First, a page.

Firefighters on the picket in Longford Michael Farrell

"Something has to change": Retained firefighters call for complete overhaul of service

Firefighters across Ireland have been striking to try and resolve critical issues within the service

RETAINED FIREFIGHTERS ACROSS the country have said they have “hardened resolve” to carry on their industrial action until pay, staffing, and recruitment issues in the service are resolved.

Over 2,000 firefighters are currently on strike.

Fire stations around the country have been operating at half capacity, with 50% stations closed and picketed at a time.

The service, which accounts for the majority of Ireland’s firefighters, has been facing a recruitment and retention crisis for a number of years, which has left stations nationwide critically understaffed. 

“Stations all over the country are short staffed with dangerously low levels of crewing on call out,” said Karan O Loughlin, SIPTU public administration division organiser when announcing the strike.

A hugely inefficient service

Retained firefighters, as the name suggests, receive a retainer every year, and are then paid for drills and call-outs to emergencies.

In quieter counties, the lack of call-outs means that it is impossible for firefighters to make ends meet on this retainer alone.

Michael Farrell, a firefighter based in Ballymahon, Co Longford, says that as their station is one of the quieter ones in the country, they can only expect 60-70 call-outs a year. This leaves those in the station needing to have second jobs.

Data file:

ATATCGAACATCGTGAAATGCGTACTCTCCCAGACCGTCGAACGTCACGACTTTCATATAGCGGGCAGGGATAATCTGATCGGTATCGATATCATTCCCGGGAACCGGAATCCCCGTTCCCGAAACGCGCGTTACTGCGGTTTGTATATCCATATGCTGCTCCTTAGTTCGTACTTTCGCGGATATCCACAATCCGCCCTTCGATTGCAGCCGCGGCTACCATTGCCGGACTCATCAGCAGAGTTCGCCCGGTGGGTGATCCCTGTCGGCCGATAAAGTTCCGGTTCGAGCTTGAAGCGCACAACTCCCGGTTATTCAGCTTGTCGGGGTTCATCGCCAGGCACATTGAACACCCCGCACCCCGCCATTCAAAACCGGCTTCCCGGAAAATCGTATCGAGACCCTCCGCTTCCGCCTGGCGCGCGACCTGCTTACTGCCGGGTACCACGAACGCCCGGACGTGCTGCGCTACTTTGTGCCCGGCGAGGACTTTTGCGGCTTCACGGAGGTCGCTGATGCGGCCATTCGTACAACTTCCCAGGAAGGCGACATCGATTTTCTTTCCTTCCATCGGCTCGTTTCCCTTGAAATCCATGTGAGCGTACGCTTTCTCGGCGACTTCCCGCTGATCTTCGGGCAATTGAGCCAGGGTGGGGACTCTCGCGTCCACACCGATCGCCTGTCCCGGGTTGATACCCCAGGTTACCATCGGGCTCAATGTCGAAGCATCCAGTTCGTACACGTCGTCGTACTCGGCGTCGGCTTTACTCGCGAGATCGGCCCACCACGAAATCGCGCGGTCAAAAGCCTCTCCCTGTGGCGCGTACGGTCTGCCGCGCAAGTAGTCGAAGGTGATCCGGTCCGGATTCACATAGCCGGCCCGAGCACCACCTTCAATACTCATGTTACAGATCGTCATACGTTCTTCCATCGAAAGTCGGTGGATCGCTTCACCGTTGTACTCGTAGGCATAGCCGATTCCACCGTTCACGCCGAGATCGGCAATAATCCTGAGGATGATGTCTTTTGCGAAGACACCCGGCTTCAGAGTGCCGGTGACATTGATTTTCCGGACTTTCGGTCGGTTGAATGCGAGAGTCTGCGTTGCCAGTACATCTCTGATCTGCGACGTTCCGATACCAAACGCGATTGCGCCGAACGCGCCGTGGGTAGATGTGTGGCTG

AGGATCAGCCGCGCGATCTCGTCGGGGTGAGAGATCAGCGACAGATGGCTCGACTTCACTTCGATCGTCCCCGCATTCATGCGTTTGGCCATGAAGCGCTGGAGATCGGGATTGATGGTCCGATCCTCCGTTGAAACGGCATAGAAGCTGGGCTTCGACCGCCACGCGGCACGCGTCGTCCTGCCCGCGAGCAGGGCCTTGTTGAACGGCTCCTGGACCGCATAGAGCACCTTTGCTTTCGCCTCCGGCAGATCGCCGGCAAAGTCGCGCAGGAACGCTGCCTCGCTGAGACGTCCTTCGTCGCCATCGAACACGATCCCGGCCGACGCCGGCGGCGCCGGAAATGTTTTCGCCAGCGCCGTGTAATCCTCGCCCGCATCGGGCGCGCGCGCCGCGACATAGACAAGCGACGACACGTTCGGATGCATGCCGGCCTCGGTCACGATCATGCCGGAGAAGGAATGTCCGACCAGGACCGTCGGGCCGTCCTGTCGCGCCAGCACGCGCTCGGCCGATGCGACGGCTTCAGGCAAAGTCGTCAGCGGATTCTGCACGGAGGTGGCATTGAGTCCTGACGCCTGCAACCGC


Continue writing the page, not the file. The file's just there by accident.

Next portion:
For many this can be a difficult task. Farrell works for an engineering firm, and while he is able to maintain the job alongside his work for the fire service, he says if he were in a role that was more time-sensitive in the business’ day-to-day operations, things would be very different.

“If I were a machine operator, or something similar, I wouldn’t also be able to be a firefighter,” he says.

57cbf383-ec9f-4d02-89ab-156244a63be8 Michael Farrell Michael Farrell

While they were once able to operate a roster of one week on, one week off, the lack of staff has meant that has changed so firefighters are on call 24/7. This has serious implications for their quality of life, as they are also required to stay close to their station while on call.

Anthony Kirwan, based in Tullow, Co Carlow, says that this puts a huge burden on how his family navigate their timetables. 

“If there’s anything that needs to be done outside of town, with the kids or anything else, my wife has to do it,” he explains. 

“If she has to be out of town for any reason, I have to make sure that either my parents or my sister are on hand to look after the kids in case I get a call-out,” he says.

Recently, while two of his colleagues were on leave, the other five members of the station were unable to leave the town for three weeks.